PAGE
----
by Paul James
I’ll never forget the first time I heard the term deadheading. It was in the late 70s, and it curiously coincided with the moment I decided that the Grateful Dead was the most overrated band of the era.
Deadheading is the process of removing spent flowers. It’s not something you have to do, but in some cases it’s worth doing.
Many flowering plants will rebloom after deadheading. After all, the evolutionary goal of flowering plants is to set seed, so by deadheading you encourage those plants to produce even more flowers. Another reason to deadhead is to prevent plants that reproduce readily from seed from taking over your garden.
Now if you’ve got three or four Coreopsis, then deadheading two or three times during the growing season with pruners or scissors or a flick of the thumb is no big deal. But if you’ve got a few dozen plants, then you’ve got your work cut out for you.
So make no mistake – deadheading can be a tedious, if not downright daunting task, which is why plant breeders are developing so-called “self-cleaning” hybrids that don’t require deadheading, either because the foliage and new flowers hide the old ones, or because wind actually removes the flowers from the plant.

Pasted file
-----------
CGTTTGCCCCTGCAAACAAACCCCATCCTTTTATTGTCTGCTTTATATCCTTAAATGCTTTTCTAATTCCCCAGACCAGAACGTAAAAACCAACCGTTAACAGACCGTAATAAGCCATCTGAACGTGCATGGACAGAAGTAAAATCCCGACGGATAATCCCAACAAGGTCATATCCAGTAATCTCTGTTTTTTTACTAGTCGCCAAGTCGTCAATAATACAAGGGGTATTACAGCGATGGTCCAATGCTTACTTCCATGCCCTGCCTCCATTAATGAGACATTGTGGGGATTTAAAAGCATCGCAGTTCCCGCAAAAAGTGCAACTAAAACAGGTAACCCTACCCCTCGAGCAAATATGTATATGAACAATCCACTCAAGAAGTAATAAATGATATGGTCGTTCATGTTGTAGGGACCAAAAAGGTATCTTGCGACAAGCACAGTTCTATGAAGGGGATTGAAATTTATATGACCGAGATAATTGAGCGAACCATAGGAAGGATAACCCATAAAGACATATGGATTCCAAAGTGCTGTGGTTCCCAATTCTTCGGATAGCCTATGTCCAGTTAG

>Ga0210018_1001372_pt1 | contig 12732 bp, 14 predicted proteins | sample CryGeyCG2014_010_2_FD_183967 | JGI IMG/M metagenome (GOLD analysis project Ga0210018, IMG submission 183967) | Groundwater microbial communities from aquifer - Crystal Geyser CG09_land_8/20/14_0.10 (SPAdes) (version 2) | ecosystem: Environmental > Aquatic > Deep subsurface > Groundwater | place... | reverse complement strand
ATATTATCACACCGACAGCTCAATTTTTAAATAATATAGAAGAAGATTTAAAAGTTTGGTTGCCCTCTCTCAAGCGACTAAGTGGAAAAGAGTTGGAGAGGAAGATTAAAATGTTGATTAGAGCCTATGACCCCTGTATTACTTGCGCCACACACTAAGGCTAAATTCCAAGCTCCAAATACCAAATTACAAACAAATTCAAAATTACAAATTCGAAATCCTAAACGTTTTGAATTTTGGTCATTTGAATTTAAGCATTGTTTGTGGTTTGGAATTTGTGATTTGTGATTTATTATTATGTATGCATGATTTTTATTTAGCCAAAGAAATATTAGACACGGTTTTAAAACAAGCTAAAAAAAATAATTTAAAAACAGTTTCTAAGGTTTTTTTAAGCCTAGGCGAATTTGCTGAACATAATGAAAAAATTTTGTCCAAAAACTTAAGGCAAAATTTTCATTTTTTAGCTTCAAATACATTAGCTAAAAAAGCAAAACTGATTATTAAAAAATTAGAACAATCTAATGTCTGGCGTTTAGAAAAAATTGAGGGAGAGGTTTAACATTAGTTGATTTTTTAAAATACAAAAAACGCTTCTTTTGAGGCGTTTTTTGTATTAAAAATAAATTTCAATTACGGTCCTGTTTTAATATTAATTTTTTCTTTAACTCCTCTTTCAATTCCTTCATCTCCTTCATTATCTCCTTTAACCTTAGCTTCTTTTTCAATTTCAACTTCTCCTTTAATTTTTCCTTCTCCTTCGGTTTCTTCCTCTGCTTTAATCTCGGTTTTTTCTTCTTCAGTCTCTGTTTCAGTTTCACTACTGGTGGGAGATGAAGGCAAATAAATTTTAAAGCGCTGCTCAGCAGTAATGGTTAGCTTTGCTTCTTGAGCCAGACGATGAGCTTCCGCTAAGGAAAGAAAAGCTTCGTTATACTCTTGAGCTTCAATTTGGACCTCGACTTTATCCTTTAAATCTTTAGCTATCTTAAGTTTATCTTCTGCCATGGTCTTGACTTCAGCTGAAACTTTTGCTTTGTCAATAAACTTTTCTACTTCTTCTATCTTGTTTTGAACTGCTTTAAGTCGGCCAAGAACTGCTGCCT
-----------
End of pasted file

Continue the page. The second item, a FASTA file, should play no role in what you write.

At the end of the day, the decision to deadhead comes down to whether you’re a neat freak or not. If you like things orderly, manicured, and maintained, then by all means deadhead all you want. But if you think neatness is overrated, feel free to skip the process altogether. And by not deadheading, you can take heart in knowing that your garden will become a haven for songbirds that’ll quickly devour the seeds left on your plants.